Downtown Milwaukee condo sales at highest level since 2007

But prices have not rebounded to pre-recession levels

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The number of condominium sales in downtown Milwaukee exceeded 500 for the first time since 2007, indicating that demand has returned since the condo boom and bust of the mid-2000s, according to a new report by Mandel Group.

Harbor Front Condominium in the Third Ward
Harbor Front Condominium in the Third Ward

However, the sales price for downtown condos have not returned to pre-recession levels. The lower prices are helping sales.

“Favorable pricing and low interest rates contributed to the volume seen in 2016,” said Robert Monnat, chief operating officer of Mandel Group, Inc.

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Sales in the five zip code downtown market totaled 543 transactions in 2016.

In the $100,000 to $250,000 range, 315 sales averaged $179,094; in the $250,000 to $ 500,000 range, 168 sales averaged $334,546, according to the Mandel Group report.

Sales below $500,000 represent 89 percent of downtown market activity.

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Condos over $500,000 have been the slowest to recover and have yet to match average sales prices from the mid‐2000s, according to the report. Of the 60 total transactions, the average sales price was $840,461.

The highest priced downtown Milwaukee condo sale recorded in 2016 was a $4 million condo on the 26th floor of University Club Tower, 825 N. Prospect Ave., purchased by Greg Bultman, the president of Sheboygan-based Quality State Oil Co. Inc.

In total, nine transactions of $1 million or more were recorded last year for downtown Milwaukee condos.

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Mandel Group looked at condominium sales data available on MLS in the downtown market and nearby neighborhoods including Walker’s Point, the Historic Third Ward, Brady Street, the East Side/Lower East Side, the Beerline corridor and Brewer’s Hill neighborhoods.

The number of days of downtown condos on the market has also decreased from 89 days in 2015, to 74 days in 2016.

“Overall, you look at the data and see a market that is strengthening in all respects except for valuations below the $500,000 price point,” Monnat said. “Those values need to firm up to return more confidence to the market.”

Like the area’s single-family housing market, the inventory (the time it would take to sell all of the units on the market at a given time) of downtown condos currently on the market is tight with only two to four months of inventory available.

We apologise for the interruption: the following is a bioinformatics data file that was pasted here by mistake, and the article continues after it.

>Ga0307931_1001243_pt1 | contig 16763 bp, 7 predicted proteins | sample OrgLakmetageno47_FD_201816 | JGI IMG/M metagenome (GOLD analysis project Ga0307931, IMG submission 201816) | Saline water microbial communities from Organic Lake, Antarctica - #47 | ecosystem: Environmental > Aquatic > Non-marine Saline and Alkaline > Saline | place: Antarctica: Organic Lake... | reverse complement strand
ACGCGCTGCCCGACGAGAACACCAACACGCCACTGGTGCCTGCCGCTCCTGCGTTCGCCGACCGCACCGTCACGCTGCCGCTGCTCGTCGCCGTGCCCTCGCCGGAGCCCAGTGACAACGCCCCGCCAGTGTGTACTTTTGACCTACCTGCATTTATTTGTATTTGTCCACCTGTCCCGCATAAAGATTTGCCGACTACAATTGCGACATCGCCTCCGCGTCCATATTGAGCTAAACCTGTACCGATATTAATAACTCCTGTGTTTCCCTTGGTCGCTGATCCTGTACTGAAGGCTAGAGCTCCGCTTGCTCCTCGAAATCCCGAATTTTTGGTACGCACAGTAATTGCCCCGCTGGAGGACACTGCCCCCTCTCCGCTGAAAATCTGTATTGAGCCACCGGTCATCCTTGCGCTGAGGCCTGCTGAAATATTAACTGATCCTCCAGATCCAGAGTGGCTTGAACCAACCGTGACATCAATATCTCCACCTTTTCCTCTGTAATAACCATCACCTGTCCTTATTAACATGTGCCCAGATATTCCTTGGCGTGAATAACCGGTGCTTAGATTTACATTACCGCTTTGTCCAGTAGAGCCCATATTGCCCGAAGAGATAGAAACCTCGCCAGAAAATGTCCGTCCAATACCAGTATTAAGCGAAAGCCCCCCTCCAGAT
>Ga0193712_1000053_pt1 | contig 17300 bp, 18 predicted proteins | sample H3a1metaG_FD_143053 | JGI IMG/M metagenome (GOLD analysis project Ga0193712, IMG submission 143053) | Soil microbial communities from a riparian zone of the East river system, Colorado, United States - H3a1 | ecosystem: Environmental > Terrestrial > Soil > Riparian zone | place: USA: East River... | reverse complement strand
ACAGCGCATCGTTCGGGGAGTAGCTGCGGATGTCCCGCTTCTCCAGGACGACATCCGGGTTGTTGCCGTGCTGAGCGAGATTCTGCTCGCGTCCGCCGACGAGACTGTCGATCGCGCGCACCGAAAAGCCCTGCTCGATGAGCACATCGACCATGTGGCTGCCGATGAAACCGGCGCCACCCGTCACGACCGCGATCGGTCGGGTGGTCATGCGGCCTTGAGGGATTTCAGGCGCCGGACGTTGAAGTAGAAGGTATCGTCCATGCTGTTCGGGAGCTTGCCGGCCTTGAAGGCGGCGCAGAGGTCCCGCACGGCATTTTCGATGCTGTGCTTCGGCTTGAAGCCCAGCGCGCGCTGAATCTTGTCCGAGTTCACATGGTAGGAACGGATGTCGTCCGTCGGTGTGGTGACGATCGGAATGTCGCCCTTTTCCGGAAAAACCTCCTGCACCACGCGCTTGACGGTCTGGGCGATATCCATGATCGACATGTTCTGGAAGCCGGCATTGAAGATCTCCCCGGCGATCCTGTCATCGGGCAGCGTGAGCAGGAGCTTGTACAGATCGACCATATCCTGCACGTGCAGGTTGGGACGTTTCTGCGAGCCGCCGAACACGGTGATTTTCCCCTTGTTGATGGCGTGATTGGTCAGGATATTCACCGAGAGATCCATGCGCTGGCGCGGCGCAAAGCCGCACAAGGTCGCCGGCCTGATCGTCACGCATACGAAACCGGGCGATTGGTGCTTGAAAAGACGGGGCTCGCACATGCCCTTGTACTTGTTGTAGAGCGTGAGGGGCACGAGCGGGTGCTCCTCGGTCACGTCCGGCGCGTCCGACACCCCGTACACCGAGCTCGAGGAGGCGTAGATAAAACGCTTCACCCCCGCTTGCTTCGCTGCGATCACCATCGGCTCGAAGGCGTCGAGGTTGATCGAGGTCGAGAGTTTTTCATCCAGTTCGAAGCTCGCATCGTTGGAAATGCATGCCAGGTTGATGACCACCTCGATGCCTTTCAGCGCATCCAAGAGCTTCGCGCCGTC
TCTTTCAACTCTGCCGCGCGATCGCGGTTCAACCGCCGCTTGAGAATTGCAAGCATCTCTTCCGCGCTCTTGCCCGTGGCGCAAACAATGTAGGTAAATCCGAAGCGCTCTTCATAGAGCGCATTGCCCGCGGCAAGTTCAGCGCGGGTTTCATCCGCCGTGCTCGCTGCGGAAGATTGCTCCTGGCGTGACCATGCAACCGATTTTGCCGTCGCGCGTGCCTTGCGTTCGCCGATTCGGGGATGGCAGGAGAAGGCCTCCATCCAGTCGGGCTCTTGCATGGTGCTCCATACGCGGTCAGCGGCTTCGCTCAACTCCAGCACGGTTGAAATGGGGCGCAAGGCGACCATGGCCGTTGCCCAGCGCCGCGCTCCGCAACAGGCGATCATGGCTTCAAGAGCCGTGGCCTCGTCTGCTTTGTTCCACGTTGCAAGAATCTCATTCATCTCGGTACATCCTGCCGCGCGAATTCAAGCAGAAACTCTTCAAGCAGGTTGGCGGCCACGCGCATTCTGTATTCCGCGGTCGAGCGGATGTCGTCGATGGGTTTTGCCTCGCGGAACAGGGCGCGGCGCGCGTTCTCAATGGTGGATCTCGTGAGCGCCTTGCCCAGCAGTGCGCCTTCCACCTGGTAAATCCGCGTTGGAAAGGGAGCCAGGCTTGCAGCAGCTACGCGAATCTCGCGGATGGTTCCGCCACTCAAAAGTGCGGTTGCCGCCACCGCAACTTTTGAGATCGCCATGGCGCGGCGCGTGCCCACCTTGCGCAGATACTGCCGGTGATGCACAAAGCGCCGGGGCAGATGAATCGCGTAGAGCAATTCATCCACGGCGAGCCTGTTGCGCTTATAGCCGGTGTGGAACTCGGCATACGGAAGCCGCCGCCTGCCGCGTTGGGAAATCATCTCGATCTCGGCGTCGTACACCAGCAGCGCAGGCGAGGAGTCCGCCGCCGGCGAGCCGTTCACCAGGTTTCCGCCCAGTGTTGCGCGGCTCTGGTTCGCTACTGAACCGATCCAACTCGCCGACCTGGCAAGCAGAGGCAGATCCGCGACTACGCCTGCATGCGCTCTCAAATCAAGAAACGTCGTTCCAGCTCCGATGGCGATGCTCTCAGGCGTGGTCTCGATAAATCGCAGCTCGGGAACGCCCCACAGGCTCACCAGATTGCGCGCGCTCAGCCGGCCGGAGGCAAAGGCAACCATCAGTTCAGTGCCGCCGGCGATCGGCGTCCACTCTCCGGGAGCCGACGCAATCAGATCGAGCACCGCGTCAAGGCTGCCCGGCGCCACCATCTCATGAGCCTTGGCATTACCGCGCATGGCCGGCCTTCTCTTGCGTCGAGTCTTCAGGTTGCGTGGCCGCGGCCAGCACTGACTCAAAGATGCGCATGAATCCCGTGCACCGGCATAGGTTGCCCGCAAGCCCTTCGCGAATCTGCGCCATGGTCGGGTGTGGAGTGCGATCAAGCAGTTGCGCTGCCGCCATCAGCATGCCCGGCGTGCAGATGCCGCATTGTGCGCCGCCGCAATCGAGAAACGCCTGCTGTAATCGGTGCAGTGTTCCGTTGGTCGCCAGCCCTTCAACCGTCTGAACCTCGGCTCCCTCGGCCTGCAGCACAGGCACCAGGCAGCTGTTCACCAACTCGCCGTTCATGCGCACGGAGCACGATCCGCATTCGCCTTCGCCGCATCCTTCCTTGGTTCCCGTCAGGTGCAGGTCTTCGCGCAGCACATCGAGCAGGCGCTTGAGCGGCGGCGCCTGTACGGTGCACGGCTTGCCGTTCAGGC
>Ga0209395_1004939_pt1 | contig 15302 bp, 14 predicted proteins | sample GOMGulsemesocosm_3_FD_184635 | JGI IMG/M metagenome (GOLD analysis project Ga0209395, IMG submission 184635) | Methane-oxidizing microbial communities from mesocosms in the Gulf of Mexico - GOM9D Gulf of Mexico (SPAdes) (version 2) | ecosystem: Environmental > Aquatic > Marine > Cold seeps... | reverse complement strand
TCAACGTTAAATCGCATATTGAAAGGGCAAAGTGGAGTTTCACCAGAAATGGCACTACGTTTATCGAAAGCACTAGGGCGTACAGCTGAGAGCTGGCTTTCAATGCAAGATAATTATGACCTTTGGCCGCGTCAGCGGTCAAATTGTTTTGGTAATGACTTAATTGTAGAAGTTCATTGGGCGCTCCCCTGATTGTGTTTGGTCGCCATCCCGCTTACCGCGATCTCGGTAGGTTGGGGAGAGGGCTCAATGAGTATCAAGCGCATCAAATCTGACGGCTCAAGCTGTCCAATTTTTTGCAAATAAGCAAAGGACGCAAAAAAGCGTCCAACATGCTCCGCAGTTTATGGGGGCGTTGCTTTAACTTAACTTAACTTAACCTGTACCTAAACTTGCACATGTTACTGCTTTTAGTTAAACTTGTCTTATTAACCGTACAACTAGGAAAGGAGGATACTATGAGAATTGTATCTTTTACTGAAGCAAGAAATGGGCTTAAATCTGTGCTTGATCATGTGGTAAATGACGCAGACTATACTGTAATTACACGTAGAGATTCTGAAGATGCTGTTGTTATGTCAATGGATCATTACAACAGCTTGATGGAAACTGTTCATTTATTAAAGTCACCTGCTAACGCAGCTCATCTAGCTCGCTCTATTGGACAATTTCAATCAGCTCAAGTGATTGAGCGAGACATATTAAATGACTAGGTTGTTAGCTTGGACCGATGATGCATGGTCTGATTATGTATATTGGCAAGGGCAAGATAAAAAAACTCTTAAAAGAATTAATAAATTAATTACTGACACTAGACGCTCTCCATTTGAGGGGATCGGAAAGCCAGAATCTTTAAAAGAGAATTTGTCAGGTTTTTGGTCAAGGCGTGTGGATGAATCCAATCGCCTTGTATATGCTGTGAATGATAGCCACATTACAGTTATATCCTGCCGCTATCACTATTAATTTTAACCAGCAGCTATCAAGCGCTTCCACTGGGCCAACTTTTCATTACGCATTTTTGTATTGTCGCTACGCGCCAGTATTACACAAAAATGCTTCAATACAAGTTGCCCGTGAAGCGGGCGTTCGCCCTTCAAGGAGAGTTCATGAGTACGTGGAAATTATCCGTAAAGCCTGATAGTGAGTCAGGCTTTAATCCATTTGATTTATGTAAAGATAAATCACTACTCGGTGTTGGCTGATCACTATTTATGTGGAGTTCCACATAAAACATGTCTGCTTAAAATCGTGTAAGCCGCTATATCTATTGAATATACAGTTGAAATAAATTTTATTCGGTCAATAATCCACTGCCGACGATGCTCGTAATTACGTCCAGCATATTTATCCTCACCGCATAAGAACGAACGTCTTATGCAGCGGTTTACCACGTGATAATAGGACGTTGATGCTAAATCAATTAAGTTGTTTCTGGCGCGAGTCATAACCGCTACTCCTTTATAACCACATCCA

“Clearly, there’s a lot of room for more inventory,” Monnat said. “We’ll have to wait until the spring selling season comes more into focus to see if there will be supply constraints.”

Mandel Group, which has been developing several downtown apartment projects over the last decade including the North End on North Water Street, DoMUS in the Third Ward and the upcoming Portfolio on the East Side, does not plan on re-entering the condo market anytime soon.

“We’re satisfied with our business platform currently which focuses on multifamily rental development, along with select commercial developments that we see as catalytic/transformational to their urban settings – such as the West Allis project and the proposed office development in Walker’s Point,” Monnat said.

The first new downtown area condo building proposal in 10 years was proposed in December by Milwaukee architect and developer Peter Renner who wants to build a 10-unit development on vacant land in the Third Ward.

The development is planned on a strip of land Renner owns at 610-628 E. Summerfest Place, near the South Gate to the festival grounds. It would include three-story 1,400-square-foot townhouses with two-car garages on the first floor.

The project has received conditional approval from the Third Ward Architectural Review Board and the final details are being worked on.

Chris Corley, who specializes in selling luxury condominiums, will be the broker for the Renner project. Corley has been an advocate for building more condominiums in Milwaukee for several years. He said there has been a lot of demand for certain types of buildings, including Renner’s other Third Ward project, Harbor Front, where Corley sold a condo for $1 million in 2016.

“There are a lot of people leaving their McMansions and they want three bedrooms,” Corley said. “There is a lack of inventory and I think the trend to move downtown will continue. From my gut, I think people will use apartments as a test drive, but in the end, they want to buy a condo. The response we have gotten from the townhome project has already been huge.”

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